Spelman College sophomore Nakeita Danielle Steward didn’t have many good examples of how to handle money when she was growing up.

“My father was in and out of our lives. My mother, a disabled veteran, struggled to make ends meet. She racked up a lot of debt,” she said.

Nakeita, who majors in psychology and pre-law, is sitting on nearly $7,000 in credit card debt. She thinks those early lessons have had an impact on her financial situation today.

“For my 12th birthday, my mother gave me a credit card from JCPenney, but she never gave me guidance on how to pay it back and avoid getting into trouble,” says Nakeita.

Starting today, Nakeita and other students at Spelman are going to get a crash course in untangling those old financial messages and recharting their financial future. Spelman and several other HBCUs are introducing a new program called Banking on Our Future: College Edition. The program will be offered to entering freshman and departing seniors this academic year through the Center for Leadership and Civic Engagement at Spelman. Nine additional HBCUs will offer it in 2009 including Morehouse College and Howard University. All 105 HBCUs are expected to have the program up and running within the next five years.


The six-hour curriculum, offered through a series of workshops, will focus on teaching students how to budget during a recession by helping them develop positive and healthy attitudes and beliefs about money, and learning how to handle many of the social pressures associated with spending. Students will also learn basic personal-finance skills, including lessons on setting and attaining personal-finance goals, as well as receiving important lessons on credit, loans and investing.

“The ‘language of money’ is often misunderstood among young people today and is so often overlooked as a critical piece to a strong education and foundation,” said John Hope Bryant, chairman, founder and chief executive officer of Operation HOPE and vice chairman of the President’s Advisory Council on Financial Literacy. “HBCUs are clearly addressing the needs of financial literacy for young adults and helping them to realize concrete goals for the future,” he adds.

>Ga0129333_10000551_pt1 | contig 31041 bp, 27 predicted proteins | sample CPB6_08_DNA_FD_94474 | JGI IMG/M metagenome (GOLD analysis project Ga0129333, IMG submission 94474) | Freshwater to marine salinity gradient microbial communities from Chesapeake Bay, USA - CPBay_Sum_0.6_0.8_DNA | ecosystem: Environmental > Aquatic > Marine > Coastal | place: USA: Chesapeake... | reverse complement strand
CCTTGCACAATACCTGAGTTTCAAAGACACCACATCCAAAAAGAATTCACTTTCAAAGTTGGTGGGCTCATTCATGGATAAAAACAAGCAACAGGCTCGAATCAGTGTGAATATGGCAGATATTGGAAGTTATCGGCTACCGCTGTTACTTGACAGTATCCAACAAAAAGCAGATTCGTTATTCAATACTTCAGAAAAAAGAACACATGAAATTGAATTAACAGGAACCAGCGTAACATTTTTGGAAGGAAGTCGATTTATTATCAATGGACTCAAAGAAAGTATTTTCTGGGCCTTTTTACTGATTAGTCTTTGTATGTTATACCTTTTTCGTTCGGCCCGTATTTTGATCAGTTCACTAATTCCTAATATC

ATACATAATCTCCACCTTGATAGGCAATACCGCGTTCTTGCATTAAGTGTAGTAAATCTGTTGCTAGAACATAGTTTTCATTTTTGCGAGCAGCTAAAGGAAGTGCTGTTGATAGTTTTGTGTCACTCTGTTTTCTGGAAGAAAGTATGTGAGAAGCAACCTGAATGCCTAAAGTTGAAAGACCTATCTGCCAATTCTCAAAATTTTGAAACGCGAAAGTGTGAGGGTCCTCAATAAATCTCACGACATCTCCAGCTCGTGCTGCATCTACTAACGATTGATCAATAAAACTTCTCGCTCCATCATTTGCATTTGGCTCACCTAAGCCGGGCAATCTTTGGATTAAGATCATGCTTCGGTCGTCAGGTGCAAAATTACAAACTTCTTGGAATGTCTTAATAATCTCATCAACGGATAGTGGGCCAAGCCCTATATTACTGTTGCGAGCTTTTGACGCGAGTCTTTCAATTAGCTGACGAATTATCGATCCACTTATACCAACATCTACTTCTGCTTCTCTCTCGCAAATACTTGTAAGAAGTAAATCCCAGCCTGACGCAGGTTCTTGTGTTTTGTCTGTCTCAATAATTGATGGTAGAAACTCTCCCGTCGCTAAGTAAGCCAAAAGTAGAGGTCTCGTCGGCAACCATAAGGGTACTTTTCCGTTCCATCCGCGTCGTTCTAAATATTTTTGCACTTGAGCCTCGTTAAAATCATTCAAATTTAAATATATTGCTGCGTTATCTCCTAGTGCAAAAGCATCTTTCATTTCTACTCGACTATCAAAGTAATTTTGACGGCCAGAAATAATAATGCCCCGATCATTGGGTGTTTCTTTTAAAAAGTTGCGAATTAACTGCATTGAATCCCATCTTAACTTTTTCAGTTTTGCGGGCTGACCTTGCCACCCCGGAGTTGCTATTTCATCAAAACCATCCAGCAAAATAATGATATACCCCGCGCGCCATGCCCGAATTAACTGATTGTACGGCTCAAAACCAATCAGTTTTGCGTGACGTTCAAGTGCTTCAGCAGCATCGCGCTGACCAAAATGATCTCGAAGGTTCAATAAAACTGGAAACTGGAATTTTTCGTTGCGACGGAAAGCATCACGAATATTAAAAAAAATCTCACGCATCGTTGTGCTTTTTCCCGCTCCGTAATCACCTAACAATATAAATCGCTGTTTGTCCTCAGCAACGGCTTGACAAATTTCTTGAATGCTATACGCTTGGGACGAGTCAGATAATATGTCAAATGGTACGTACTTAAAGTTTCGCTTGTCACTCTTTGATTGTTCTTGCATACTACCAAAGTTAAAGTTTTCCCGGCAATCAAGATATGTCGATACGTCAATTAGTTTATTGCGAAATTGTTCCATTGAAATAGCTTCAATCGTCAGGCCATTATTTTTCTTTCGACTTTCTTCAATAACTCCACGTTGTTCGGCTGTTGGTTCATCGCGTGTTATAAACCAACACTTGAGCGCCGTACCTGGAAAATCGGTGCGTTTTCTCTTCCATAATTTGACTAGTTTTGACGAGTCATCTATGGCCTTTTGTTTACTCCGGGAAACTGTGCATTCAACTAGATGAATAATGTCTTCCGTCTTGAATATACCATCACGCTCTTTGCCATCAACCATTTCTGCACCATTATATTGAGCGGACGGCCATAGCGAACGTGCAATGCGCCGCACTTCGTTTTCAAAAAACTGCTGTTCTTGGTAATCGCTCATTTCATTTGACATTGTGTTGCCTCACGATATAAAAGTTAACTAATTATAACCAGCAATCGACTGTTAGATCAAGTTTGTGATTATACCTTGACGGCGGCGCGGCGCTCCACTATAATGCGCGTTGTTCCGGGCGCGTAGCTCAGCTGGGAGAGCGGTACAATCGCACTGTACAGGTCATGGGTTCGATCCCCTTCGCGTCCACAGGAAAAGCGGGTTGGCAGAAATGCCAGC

The reason I know so much about the program is because I created it. In working with the schools and Operation Hope, I wanted to make sure that we were not just teaching students about stocks, bonds and mortgages, but that we were turning them into savvy financial planners who understand how advertisers are targeting them.


By the time they finish, I hope they will understand that they pay higher interest rates and get lower quality financial products just because of the stereotype that minorities are financially illiterate—many in the financial-services industry literally bank on this. They will also understand that the deck has been stacked against them since they were very young, due to things like a lack of financial role models. They will learn how to move beyond the limiting perceptions that are locking them into their current financial experiences. It is these “non-financial” factors that are the real culprits in our money problems, but they are rarely addressed.

This program is one of the most significant initiatives to date aimed at breaking the devastating crisis of financial illiteracy in people of color. United for a Fair Economy estimates that we will lose $213 billion as a result of this crisis, the biggest loss of wealth in history.

Dr. Lewis Mandell, visiting professor of finance and business economics at the University of Washington and senior fellow for financial security at the Aspen Institute, commissioned a report that found that African Americans with family incomes above $80,000 had financial literacy scores that were 71.9 percent of whites. The lowest income African Americans had financial literacy scores that were 95.6 percent of whites in the same income group.


Hopefully, we can start to change those statistics, by educating students like Nakeita.

“My grandmother had 12 children. I am the first of her children and her children’s children to go to college. It’s up to me to be the role model they need when it comes to money,” she told me.

Last year, Nakeita and a friend at Spelman created a nonprofit called ACTS that raises money in the community to help kids pay for things like school supplies, gives them career guidance and promotes community service. “The financial education piece was missing,” she said. “Now I can share what I learn.” 


You go girl! We’re with you all the way!

Stacey Tisdale is a veteran on-air financial journalist. She's the author of "The True Cost of Happiness: The Real Story Behind Managing Your Money." She is also a board member of nonprofit financial literacy organization, Operation HOPE.